When things go wrong, don't panic, take a breath

7 SEP 2016 0

You've just received a bad email. The boss is not happy because the client is not happy. The client is not happy because her boss is not happy. Why is he unhappy? Well, there are a few competing theories, but that's not important. For you, the important thing is that you fix it (somehow) right now. You need to snap to, tense up, scream bloody murder at everyone near you to show how seriously you're taking the problem and how hard your working on it, right?


Panic has never helped anyone in a bad situation. You can't make good decisions while freaking out and flailing. Anything done under those conditions will just be sowing seeds for the next inevitable meltdown. But, the insidious thing about panic is that its contagious. Once it latches on, it tends to spread to everyone else involved in a project (like a nasty case of pink eye at summer camp).

When things go wrong (and they will) and you find yourself on the receiving end of a tidal wave of panic, the important thing isn't immediate action, it's to break the cycle of panic. To quarantine yourself and your immediate team so you can think clearly, respond intelligently, and take the necessary steps to solve the problem.

Simply put, you need to take a breath.

I do a lot of dumb things with my personal time. Chief among these dumb things, I watch fighting game tournaments. I find them fascinating. At a high-level, fighting games are like speed-chess with punches. A lighting fast combination of mind games, strategy, dexterity, and reaction. For the uninitiated this probably sounds like the most frivolous thing in the world (it might be), but over the course of my wasted Saturday afternoons, I've made an instructive observation.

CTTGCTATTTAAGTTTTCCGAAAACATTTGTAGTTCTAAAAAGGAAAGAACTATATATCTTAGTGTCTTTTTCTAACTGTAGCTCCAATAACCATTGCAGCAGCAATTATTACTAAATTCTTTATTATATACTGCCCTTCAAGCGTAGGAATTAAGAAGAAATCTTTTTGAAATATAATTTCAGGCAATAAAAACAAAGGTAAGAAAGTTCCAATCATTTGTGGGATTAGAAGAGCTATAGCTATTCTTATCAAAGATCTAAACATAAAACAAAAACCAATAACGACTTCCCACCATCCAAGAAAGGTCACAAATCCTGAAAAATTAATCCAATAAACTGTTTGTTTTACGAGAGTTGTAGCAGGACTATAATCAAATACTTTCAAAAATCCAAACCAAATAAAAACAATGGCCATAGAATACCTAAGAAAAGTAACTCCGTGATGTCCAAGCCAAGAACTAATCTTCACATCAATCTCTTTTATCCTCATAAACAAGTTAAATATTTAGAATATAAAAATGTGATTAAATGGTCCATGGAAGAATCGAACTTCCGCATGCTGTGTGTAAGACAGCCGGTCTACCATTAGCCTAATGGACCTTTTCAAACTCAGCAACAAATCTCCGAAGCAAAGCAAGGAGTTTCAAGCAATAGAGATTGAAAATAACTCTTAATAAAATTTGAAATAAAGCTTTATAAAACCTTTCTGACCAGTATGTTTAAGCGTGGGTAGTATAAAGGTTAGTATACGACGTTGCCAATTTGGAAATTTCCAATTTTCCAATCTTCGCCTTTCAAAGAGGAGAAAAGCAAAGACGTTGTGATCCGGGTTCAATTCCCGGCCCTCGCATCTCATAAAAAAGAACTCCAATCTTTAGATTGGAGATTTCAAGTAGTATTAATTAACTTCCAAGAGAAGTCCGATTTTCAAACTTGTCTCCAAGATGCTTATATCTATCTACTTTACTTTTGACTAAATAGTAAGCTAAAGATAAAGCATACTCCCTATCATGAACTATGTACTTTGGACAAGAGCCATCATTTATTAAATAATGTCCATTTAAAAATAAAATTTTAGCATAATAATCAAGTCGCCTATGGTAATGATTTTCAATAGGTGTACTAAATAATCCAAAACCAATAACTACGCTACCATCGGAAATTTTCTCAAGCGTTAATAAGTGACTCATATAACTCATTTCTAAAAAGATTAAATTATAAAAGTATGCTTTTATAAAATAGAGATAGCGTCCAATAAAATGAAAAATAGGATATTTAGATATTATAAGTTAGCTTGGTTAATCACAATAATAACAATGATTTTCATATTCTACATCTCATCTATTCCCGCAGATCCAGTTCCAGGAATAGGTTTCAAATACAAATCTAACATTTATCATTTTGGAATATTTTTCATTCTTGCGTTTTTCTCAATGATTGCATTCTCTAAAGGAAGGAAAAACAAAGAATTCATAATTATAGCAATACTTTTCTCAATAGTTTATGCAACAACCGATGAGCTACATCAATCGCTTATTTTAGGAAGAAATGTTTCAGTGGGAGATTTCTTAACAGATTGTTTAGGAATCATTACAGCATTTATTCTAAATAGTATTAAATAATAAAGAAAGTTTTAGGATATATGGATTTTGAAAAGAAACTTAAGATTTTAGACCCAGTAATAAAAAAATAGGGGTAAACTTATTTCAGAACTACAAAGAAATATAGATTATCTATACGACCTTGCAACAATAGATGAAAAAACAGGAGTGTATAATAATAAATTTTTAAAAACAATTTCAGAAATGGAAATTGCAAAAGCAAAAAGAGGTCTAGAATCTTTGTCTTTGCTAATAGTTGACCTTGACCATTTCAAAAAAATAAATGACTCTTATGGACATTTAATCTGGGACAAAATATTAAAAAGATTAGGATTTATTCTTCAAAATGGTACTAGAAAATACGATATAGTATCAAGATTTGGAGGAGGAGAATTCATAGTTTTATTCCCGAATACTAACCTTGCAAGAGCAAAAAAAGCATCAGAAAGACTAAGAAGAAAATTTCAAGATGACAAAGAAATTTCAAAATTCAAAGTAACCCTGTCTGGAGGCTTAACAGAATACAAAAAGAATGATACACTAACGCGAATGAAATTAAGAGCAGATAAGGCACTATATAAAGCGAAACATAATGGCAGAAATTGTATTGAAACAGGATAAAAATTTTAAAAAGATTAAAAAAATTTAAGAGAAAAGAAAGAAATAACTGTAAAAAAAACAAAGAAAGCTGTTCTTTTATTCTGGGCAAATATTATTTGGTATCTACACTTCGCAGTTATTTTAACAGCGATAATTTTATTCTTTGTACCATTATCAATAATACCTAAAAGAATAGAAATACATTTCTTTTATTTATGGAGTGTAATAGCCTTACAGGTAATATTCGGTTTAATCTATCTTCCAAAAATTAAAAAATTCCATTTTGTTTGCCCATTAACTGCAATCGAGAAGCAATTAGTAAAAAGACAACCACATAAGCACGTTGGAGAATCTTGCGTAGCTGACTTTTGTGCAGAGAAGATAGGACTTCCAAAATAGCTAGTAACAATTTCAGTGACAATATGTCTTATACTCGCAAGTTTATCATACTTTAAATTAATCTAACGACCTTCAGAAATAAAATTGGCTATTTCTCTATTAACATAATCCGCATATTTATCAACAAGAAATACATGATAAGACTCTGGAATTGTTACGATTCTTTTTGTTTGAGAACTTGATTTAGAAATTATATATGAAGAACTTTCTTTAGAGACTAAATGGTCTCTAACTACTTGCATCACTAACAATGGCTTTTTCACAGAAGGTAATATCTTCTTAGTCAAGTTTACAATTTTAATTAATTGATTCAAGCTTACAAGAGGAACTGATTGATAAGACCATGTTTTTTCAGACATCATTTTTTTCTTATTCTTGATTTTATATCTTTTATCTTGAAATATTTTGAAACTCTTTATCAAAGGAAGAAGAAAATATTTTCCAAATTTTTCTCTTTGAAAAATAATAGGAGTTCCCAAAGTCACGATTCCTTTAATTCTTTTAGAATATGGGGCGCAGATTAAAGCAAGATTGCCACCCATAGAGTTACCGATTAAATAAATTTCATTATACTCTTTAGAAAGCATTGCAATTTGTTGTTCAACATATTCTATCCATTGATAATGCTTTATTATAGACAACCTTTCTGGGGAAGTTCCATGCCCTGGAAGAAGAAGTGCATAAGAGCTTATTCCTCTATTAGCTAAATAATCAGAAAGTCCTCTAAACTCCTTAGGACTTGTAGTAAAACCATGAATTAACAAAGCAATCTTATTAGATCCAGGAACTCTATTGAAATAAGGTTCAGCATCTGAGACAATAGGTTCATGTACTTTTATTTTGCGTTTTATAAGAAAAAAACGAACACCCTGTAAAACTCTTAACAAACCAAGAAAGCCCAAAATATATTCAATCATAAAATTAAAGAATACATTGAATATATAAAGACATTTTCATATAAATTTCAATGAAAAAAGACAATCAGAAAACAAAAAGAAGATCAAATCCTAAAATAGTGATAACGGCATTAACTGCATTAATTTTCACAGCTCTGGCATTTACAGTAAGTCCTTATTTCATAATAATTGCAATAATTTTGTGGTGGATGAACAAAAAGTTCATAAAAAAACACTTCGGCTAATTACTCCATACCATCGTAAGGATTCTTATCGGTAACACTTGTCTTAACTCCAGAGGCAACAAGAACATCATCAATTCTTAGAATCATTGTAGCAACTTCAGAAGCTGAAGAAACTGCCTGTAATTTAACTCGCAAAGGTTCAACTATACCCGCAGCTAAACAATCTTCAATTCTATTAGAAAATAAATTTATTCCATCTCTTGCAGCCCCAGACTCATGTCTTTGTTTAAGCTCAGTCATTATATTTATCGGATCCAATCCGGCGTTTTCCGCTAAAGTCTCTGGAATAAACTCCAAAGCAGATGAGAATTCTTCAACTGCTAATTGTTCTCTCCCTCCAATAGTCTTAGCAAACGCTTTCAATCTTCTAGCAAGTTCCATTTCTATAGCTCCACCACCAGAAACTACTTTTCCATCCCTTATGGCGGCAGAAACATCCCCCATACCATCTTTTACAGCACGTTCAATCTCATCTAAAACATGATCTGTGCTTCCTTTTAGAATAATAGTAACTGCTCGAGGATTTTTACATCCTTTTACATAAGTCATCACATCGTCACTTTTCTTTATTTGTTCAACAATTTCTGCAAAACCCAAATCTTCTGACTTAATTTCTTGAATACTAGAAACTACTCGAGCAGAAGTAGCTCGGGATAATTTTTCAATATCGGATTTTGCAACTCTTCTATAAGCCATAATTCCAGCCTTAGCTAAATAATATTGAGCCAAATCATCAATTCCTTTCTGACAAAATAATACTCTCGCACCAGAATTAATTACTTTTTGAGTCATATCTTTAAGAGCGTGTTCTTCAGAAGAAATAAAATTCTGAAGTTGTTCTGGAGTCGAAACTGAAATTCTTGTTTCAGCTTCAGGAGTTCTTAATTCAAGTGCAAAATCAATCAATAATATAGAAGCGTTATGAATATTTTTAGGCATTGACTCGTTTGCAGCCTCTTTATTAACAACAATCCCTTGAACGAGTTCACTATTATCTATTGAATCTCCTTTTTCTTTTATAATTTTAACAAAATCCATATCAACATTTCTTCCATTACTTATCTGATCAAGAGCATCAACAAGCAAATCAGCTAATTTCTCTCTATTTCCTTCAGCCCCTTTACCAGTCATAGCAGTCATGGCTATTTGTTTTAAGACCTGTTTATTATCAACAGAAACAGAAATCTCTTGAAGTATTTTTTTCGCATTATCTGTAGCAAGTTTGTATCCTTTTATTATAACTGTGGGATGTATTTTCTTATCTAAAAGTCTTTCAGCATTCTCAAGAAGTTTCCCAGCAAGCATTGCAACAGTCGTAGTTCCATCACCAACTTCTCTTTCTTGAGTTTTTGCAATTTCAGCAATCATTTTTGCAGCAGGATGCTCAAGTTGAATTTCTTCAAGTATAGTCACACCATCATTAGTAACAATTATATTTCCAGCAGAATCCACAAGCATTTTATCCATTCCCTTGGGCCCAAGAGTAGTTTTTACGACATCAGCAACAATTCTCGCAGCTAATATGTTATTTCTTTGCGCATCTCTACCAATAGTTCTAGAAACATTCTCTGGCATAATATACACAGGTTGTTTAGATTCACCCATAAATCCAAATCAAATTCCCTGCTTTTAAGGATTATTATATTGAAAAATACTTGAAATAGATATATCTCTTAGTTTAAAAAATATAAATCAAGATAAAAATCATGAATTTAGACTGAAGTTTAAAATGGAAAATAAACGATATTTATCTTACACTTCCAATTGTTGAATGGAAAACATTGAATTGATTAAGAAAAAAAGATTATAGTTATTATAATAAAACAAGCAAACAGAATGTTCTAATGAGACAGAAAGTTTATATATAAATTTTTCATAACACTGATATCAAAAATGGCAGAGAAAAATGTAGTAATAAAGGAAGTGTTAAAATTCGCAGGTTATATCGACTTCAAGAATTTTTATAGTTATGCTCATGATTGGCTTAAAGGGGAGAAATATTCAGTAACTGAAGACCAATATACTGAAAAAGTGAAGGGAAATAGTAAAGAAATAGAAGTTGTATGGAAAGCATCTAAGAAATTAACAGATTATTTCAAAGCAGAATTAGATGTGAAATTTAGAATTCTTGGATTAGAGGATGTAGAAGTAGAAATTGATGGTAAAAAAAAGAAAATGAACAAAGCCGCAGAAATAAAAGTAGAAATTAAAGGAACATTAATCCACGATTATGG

The person most likely to win is almost always the person who takes a small break after a loss. 

Fighting game tournaments are always conducted under a serial format. Players compete in a series of matches to determine who is the better overall player rather than just a single bout. These games can be merciless pressure cooker. Young, nerdy men and women who might be shy introverts in their regular lives are suddenly thrust in front of a stage of hundreds (and an internet audience of thousands). Nerves, stress, and fatigue get the better of a lot of them. When defeated, especially if the loss was particularly one-sided or embarrassing, many of them respond  by immediately jumping into the next match as soon as possible, eager to redeem themselves and put the sting of defeat behind them as quickly as possible.

But the best players don't. They take a moment. Despite the screaming fans, the pressure, or the humiliation of the previous match, they pause and reflect on what just happened. They digest the loss, analyze the problem, and adapt their approach. More often than not, that small difference in attitude is what separates the best players from the rest. Just taking a quick breath and a moment of reflection in the middle of a high-pressure situation defines the champion mindset.

While that may be the most nerdy example possible, it's not hard to extend the logic outward. When a crisis hits, you want the person who has to correct the problem to be calm and make sound decisions rather than rash actions. 
Think of Chesley Sullivan. The audio recording of his miraculous Hudson landing paints a perfect picture of grace under stress. When those birds hit the engines of flight 1549, another pilot might have freaked out and tried to get the plane back to an airstrip in a desperate bid to save lives. But Sullivan remained calm, took stock of the situation, and realized that the obvious course of action would lead to more death. Instead, he took the appropriate course of action with an attitude of serene, measured calm, even though that course meant gliding a passenger jet into a river. 

Listen to the audio recording between him and air traffic control. He explains the situation deftly and examines their options. After exhausting the possible landing strips with air control, he simply, flatly sates "We're going into the Hudson.” No panic, no back and forth, just a clear declarative course of action that saved the lives of everyone on that plane.

When working on a project where budgets, jobs, and reputations are on the line, there are bound to be bumps and worries. But when people start to panic, that's when you need to pump the brakes, step back, and break the cycle. Take a breath.

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